Access this Research Database of English, Irish, Scottish, Welsh and other European Adventurers in Gran Colombia (modern day Ecuador, Colombia, Panama and Venezuela) during and after the Latin American Wars of Independence (c.1810-c.1830). There are 3,000 men and women listed! Click HERE to access the file in pdf (be sure of zooming to at least 100% view) – under all circumstances please, first read the text below.
This electronic database features the names of over three thousand British, English, Irish, Scottish, Welsh and other European Adventurers who lived in or travelled to Gran Colombia (modern day Ecuador, Colombia, Panama and Venezuela) during and after the Wars of Independence. The first arrived in Venezuela in 1811; the last died in Ecuador in 1890. Over half were Irish. Several thousand died quickly upon arrival, or returned home just as soon; several hundred stayed and settled in Gran Colombia.
The database was constructed by Prof. Matthew Brown as part of the research for his book Adventuring through Spanish colonies: Simón Bolívar, Foreign Mercenaries and the Birth of New Nations, Liverpool University Press, 2006; translated into Spanish by Katia Urteaga Villanueva and published by La Carreta Editores as Aventureros, mercenarios y legionarios extranjeros en la independencia de Colombia, 2010. It contains information relating to the adventurers’ dates of birth and death, nationality, occupation and military service, amongst other information. It may be of use or of interest to social, cultural or military historians of Latin America and Europe, and to family historians more generally.
The database includes many individuals whose presence in Gran Colombia is not widely known, alongside more celebrated/notorious individuals including:
Gregor MacGregor, a Scotsman who in 1819 declared himself ‘Inca of New Granada’;
Daniel O’Leary, an Irishman who served as Simón Bolívar’s assistant for many years and later became British ambassador in Colombia and an important historian;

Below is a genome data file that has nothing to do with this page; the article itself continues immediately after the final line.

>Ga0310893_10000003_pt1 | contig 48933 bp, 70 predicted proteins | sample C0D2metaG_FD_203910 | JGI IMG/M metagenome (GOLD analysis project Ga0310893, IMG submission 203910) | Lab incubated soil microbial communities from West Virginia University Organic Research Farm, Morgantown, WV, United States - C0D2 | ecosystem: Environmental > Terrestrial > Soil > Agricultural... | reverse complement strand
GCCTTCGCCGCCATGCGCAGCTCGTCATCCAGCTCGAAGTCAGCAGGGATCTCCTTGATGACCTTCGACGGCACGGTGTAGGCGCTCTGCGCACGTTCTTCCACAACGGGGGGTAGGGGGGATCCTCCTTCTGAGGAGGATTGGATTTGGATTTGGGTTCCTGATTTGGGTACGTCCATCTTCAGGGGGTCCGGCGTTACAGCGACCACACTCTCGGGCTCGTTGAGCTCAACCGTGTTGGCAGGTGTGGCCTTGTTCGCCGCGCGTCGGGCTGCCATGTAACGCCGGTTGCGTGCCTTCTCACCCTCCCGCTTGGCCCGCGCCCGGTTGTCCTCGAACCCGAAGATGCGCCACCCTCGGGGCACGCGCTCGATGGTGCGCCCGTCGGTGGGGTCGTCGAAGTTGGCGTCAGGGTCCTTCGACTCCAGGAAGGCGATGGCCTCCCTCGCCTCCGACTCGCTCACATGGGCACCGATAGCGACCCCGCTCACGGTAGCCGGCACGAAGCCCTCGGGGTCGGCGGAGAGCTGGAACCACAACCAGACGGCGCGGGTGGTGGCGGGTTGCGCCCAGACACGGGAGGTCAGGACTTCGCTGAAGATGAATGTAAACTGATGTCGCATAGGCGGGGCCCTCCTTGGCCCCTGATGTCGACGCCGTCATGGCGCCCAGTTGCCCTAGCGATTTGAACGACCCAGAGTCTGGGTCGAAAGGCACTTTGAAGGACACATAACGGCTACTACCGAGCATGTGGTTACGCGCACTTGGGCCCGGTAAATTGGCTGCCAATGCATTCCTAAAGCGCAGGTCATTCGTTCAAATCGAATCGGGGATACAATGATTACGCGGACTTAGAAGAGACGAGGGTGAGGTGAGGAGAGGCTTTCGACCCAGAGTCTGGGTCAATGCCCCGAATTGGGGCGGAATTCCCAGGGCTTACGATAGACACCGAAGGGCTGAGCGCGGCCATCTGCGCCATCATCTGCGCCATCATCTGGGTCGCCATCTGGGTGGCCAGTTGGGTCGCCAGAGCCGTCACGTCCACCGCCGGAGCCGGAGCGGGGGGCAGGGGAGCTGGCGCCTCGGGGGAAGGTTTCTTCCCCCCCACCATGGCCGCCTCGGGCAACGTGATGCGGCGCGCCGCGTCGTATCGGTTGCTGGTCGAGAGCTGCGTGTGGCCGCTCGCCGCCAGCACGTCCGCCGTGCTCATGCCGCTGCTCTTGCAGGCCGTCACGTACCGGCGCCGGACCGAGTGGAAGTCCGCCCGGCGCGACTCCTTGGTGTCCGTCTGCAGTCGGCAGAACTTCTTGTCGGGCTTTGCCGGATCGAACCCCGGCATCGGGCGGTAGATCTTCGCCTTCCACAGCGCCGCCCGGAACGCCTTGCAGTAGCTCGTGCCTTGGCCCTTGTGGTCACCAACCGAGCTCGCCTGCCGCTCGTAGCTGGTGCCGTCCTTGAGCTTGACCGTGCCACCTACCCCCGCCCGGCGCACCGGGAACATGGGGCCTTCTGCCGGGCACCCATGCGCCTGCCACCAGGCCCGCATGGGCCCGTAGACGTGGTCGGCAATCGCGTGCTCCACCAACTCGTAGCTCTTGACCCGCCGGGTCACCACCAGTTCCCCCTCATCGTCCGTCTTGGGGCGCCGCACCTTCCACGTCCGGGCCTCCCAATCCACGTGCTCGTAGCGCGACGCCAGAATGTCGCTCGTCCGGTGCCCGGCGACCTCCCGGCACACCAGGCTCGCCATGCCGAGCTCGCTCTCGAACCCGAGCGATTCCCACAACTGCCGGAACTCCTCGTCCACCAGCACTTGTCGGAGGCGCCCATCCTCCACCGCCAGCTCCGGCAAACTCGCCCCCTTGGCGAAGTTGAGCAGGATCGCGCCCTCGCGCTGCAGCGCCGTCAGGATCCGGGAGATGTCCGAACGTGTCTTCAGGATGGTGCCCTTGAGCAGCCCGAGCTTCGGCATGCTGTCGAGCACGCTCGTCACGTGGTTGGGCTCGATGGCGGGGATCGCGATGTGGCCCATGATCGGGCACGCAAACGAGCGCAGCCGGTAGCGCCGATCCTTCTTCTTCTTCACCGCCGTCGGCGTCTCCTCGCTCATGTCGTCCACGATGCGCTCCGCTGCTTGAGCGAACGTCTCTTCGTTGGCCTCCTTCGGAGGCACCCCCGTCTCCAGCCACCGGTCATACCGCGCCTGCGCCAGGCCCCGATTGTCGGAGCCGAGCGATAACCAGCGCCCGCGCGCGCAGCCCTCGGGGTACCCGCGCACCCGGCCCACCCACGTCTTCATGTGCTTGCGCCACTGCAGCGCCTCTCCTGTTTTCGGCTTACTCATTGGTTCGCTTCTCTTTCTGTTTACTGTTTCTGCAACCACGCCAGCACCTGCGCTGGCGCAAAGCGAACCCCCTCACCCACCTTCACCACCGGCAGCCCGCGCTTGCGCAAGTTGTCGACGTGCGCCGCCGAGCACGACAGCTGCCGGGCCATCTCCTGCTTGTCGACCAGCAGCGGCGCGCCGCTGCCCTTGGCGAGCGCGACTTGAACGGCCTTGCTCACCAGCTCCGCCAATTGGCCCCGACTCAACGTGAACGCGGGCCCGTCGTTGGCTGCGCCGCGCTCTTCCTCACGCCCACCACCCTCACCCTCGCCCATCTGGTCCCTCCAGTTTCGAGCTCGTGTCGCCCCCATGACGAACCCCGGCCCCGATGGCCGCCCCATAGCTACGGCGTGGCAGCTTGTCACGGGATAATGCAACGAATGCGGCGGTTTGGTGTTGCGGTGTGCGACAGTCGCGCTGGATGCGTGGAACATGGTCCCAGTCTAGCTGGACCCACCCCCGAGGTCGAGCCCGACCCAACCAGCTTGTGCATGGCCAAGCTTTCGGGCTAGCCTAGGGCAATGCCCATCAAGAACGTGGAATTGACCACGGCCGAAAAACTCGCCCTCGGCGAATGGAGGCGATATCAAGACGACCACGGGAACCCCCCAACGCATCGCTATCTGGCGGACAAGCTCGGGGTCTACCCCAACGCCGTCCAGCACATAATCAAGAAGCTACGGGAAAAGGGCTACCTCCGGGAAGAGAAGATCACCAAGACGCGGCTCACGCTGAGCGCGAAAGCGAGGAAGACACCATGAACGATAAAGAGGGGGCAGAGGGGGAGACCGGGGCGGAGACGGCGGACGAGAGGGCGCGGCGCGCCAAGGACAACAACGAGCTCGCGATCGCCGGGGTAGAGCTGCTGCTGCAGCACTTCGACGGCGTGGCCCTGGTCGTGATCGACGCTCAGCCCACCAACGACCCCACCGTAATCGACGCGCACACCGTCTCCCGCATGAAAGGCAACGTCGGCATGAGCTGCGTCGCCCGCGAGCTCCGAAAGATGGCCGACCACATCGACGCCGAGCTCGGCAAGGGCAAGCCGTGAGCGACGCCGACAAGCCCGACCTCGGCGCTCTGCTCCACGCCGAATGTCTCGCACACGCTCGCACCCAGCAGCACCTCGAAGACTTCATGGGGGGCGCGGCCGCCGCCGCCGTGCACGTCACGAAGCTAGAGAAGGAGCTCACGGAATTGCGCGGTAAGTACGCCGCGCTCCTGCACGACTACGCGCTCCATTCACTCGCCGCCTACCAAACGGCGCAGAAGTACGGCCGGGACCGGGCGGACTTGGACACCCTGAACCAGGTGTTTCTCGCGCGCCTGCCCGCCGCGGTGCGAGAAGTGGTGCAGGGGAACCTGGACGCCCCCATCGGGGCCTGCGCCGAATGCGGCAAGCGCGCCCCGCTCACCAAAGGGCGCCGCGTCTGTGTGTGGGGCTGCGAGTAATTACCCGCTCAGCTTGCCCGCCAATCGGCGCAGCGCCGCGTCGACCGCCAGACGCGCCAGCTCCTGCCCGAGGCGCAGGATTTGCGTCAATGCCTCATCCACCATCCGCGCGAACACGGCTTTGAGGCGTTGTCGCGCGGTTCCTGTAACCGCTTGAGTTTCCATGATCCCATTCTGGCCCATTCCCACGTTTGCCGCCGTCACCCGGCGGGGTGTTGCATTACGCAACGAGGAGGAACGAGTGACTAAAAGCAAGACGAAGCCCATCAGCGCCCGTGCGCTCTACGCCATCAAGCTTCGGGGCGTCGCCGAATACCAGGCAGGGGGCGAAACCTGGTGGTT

James Rooke, who died of the wounds he received in the battle of Pantano de Vargas (1819), and whose last words were ‘Long Live the Land Which Will Bury Me!’
Where a name is known to refer to a woman it is marked F in the column M/F. Otherwise the gender should be apparent from the context, or is presumed to be male.
Dates are given in the following format: October 1820 is 1820.10 ; 15 October 1820 is 1820.10.15
A glossary of Spanish terms used can be found in Adventuring through Spanish colonies: Simón Bolívar, Foreign Mercenaries and the Birth of New Nations, Liverpool: Liverpool University Press, 2006, pp. 221-222. This is a closed and abbreviated database, which was produced between 2000 and 2006 drawing on the sources cited in the bibliography of the book, which includes a wide range of published sources, as well as archival material in Colombia, Ecuador, England, Ireland, Northern Ireland, Scotland, Spain and Venezuela. For reasons of space and clarity, this database is an abbreviated version of the full database, which in addition to the information given here contains fields relating to rank, campaigns, marriage, place settled, documents produced and published, religion, place of birth and place and manner of birth. Prof. Matthew Brown is happy to provide all the information he has relating to individuals featured here – please just send him an email. He is always interested in learning new stories of individuals who feature in the database, or who served alongside them. For further information or inquiries on this database, please contact Professor Brown at firstname.lastname@example.org or on social media @mateobrown.
For information regarding British volunteers who fought in the Peninsular War (1808-1814) prior to engaging in the wars of independence in Spanish America, check the work of Dr Graciela Iglesias-Rogers available in the page of Individuals and under War and the Military in the Networks & Communities area of this site.
How to cite: To cite from the database, please use any style (Chicago, Harvard, etc). Our preferred citation form is: Matthew Brown, ‘Database Volunteers in Gran Colombia (c. 1810-c.1830)’, The Hispanic-Anglosphere: transnational networks, global communities (late 18th to early 20th centuries), project funded by the AHRC and the University of Winchester in partnership with the National Trust, [https://hispanic-anglosphere.com/public-history/resources/database-volunteers-in-gran-colombia-c-1810-c-1830/, accessed – please add date].